But wait a minute… advertisers were already looking for an excuse to cut back on advertising anyway, because now just about everyone is cutting back on advertising.
Slashing the ad budget is the easiest and fastest way to cut costs, especially for companies that spend a lot on ads. You can cut half of your ad spend and not see any immediate impact on your revenues. There is a long-term impact to cutting your ad spend, but immediately, you might not feel it in your revenues.
And advertisers are doing it. The advertising industry generally just skips a recession and goes straight into a depression, in my experience.
Which is in part why the social media companies, which get nearly all their revenues from advertising, are laying off employees because their revenues depend on advertising, and advertising budgets are getting cut right now.
So Musk gave advertisers that were on Twitter an easy excuse to cut their ad spend by pulling their ads from the Twitter platform.
But I think Musk is on to something. And I think other CEOs in tech and social media are seeing the same thing: The way he gutted Twitter, and Twitter is still up and running, confirms to them that he has cut out huge layers of fat that Twitter had put on after years of overhiring, overleasing, and overpaying. He’s teaching everyone a massive lesson.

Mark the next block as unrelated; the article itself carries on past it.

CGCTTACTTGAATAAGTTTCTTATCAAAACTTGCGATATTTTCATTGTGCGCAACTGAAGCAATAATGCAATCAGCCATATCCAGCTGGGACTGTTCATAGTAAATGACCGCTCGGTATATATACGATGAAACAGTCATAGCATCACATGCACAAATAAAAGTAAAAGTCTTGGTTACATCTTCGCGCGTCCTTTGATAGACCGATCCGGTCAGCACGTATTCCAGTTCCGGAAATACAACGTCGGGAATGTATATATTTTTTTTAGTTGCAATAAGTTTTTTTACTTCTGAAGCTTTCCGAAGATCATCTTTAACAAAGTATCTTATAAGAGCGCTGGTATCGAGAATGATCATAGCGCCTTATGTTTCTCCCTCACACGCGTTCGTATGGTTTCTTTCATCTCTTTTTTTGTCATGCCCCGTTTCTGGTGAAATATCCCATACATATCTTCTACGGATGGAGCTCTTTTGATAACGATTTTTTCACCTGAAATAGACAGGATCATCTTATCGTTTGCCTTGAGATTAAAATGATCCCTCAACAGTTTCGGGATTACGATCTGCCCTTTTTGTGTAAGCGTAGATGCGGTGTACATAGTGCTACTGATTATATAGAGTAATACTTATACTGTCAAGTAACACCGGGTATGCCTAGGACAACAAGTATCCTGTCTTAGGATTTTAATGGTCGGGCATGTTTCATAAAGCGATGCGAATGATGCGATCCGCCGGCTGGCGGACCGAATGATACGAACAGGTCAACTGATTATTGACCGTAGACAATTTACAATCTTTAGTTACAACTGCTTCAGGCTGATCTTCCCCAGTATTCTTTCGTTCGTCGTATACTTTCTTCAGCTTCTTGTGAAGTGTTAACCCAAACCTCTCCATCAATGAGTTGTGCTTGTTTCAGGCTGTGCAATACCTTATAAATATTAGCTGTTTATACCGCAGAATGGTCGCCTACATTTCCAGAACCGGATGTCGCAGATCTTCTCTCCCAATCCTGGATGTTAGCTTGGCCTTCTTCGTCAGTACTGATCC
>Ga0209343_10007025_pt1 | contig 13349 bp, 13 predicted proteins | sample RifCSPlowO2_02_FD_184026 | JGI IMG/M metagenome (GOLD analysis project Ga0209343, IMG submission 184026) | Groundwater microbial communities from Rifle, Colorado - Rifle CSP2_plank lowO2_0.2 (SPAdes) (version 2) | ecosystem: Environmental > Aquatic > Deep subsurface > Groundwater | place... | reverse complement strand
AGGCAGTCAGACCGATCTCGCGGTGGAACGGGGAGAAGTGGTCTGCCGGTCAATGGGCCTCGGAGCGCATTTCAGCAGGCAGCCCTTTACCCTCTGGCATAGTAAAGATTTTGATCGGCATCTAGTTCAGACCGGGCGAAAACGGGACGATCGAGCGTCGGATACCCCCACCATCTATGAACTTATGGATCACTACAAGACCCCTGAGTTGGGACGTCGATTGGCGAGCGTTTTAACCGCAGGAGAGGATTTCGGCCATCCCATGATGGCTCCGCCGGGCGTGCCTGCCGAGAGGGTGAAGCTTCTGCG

He’s also teaching everyone a massive lesson in how not to do it, pushing a company to the brink like that. But so far so good. Twitter is now a privately owned company and no longer has to deal with the hissy-fits on Wall Street.
What he demonstrated is that Twitter, and other companies in tech and social media, were hogging workers they didn’t need and couldn’t productively use, and they were hogging office space they didn’t need and couldn’t use, and they were doing this to overcome perceived shortages of workers and office space, because when there is a perceived shortage, it triggers a very human reaction: panic buying, panic hiring, panic leasing. And all this actually created those shortages then.